Film & TV

The Cabinet of Dr. Caligari Awakens With a New Live Score

The Cabinet of Dr. Caligari
The Cabinet of Dr. Caligari Kino Lorber
Over the past few years, Coral Gables Art Cinema has repeatedly presented events where classic films gain new life through live musical accompaniment. The movies aren't basic blockbusters, nor are they paired with a live orchestra offering simply an arrangement of the original score. Instead, they're silent features ripe for reinterpretation through adjustments to sight and sound.

"The first live scores we hosted for After Hours were produced in partnership with Miami Music Club, and they were the ones who introduced me to Richard Vergez when looking for a musician to score Nosferatu," says Gables Cinema's associate director, Javier Chavez. This Saturday, January 11, the theater will again collaborate with Vergez — a South Florida-based visual and sound artist — for a screening of the influential 1920 German film The Cabinet of Dr. Caligari.

"This time, I reached out to Richard about scoring a film for Halloween, but we ran into some trouble finding the right title until Igor Shteyrenberg from Miami Jewish Film Festival suggested scoring The Cabinet of Dr. Caligari as part of a joint presentation," Chavez says. "It's the second live score we've hosted with the festival." (The first was René Laloux's Fantastic Planet.)

Vergez will perform his own original compositions for Caligari, which is a pitch-perfect choice in film for the occasion: The century-old movie is a timeless genre feature well-suited for a late-night crowd at Gables Cinema; it was created by a Jewish filmmaker (who fled into exile after the rise of the Nazis); and it happens to be a visual feast favorable for fresh musical accompaniment.

Asked about his interest in Caligari and Nosferatu — important pieces of film history from the 1920s — Vergez says he identifies with both on a visual level.

"I feel that German expressionism [the creative movement that birthed Caligari and Nosferatu] lends itself to aural interpretation with its use of shadow and contrasting lines," he says. "Foremost I am a visual artist, so that era of German art is a big influence."

Vergez believes soundtracking silent horror cinema makes sense within his larger creative trajectory.

"Scoring for the horror genre was a natural progression for me, stemming from my long-running dark, ambient music project, Drowning the Virgin Silence," he says. "My initial purpose with that project was to create music for imaginary films, particularly with a mood that would fit within surrealist or horror films. However, I'd be open to to other genres. Outside of film scoring, I compose music for modern dance pieces as well."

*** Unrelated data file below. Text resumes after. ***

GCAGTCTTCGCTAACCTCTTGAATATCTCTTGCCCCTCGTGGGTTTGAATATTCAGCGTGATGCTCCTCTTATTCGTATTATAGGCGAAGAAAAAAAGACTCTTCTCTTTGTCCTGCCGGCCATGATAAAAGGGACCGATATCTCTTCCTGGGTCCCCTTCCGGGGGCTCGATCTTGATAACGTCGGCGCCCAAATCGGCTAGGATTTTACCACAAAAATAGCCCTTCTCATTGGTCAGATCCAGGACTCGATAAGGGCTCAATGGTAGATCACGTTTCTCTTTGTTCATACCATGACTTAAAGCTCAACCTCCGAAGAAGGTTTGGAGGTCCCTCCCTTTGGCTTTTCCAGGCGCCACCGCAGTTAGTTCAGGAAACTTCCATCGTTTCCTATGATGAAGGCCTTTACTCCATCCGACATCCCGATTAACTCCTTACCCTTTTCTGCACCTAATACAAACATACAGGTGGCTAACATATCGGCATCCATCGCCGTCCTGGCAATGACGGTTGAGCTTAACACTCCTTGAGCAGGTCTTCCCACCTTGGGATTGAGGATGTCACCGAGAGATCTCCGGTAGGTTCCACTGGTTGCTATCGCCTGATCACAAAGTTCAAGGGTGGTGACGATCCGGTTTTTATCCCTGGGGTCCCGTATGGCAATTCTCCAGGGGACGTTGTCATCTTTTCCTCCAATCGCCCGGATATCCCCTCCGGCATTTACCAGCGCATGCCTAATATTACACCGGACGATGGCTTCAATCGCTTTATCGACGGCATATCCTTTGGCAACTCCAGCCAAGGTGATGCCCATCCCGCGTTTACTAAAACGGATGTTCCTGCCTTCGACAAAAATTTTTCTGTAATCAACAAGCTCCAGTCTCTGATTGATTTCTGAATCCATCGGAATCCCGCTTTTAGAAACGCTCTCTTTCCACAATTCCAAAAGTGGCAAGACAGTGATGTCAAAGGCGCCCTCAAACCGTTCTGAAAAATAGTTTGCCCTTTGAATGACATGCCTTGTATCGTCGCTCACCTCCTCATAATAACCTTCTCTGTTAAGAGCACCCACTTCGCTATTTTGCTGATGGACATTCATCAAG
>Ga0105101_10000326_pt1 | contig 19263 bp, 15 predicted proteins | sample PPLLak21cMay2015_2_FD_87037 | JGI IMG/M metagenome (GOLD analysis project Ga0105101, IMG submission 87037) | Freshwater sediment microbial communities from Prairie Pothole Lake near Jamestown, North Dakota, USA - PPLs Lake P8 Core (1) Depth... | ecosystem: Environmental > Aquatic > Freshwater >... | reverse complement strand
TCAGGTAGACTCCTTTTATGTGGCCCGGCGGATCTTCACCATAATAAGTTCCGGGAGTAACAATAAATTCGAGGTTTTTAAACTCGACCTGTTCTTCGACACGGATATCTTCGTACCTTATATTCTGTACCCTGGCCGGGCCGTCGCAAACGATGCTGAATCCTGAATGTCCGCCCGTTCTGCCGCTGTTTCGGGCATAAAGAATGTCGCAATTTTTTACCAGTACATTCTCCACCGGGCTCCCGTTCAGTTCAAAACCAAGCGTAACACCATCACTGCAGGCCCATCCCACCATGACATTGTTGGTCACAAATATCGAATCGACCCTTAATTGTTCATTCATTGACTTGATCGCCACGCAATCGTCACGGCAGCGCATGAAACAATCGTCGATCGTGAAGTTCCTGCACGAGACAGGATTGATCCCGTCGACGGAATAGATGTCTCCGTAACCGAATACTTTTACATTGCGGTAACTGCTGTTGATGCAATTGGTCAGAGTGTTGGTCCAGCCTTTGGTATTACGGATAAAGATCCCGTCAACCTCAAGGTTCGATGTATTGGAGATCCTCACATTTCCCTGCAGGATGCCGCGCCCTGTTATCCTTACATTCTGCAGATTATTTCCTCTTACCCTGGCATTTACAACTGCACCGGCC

As for his approach to scoring a silent film — especially one that involves a live performance — "it's generally half-composed and half-improvised," Vergez says.

"I first determine the instrumentation, then just run through the film a bunch of times and see what works," he explains. "Instrumental music can say a lot without using any words. If the mood is there, the audience will feel it.

"I take into consideration [the film's] original score but do not rely on it; then I go about coming up with musical themes reliant on the characters and motifs. I always prefer a more abstract palette of sounds and nothing too technologically advanced, as the sound should appear to feel timeless and not overpower the film."

Chavez says working with Vergez and other musicians, such as Mystvries and Treasure Teeth (for live score performances of Fantastic Planet and Metropolis, respectively), has been an absolute pleasure for Gables Cinema.

"I just love the idea of creating a new work and experience by combining an old film with modern instruments and music sensibilities," he says. "A hundred-year-old gap between the early days of cinema and the current day is bridged, and it really resonates. These films become modern in a way — or rather, you realize they always were.

"Richard's score for Nosferatu, among others that have been written, is perfectly matched with the film; you'd think they were made at the same time," Chavez says. "That's a mark of a great composer but also a film that is as fresh today as when it came out. Silent films were never truly silent either; they were accompanied by a live score. So it's another way of keeping a certain experience alive, similar to why we keep running films on 35mm or 70mm. You're not just watching a film, and you're not just listening to a live performance."

The Cabinet of Dr. Caligari Live Score Performance. With Richard Vergez. 11:30 p.m. Saturday, January 11, at Coral Gables Art Cinema, 260 Aragon Ave., Coral Gables; 786-385-9689; Tickets cost $8 via
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Juan Antonio Barquin is a Miami-based writer who programs the queer film series Flaming Classics and serves as co-editor of Dim the House Lights. Barquin aspires to be Bridget Jones.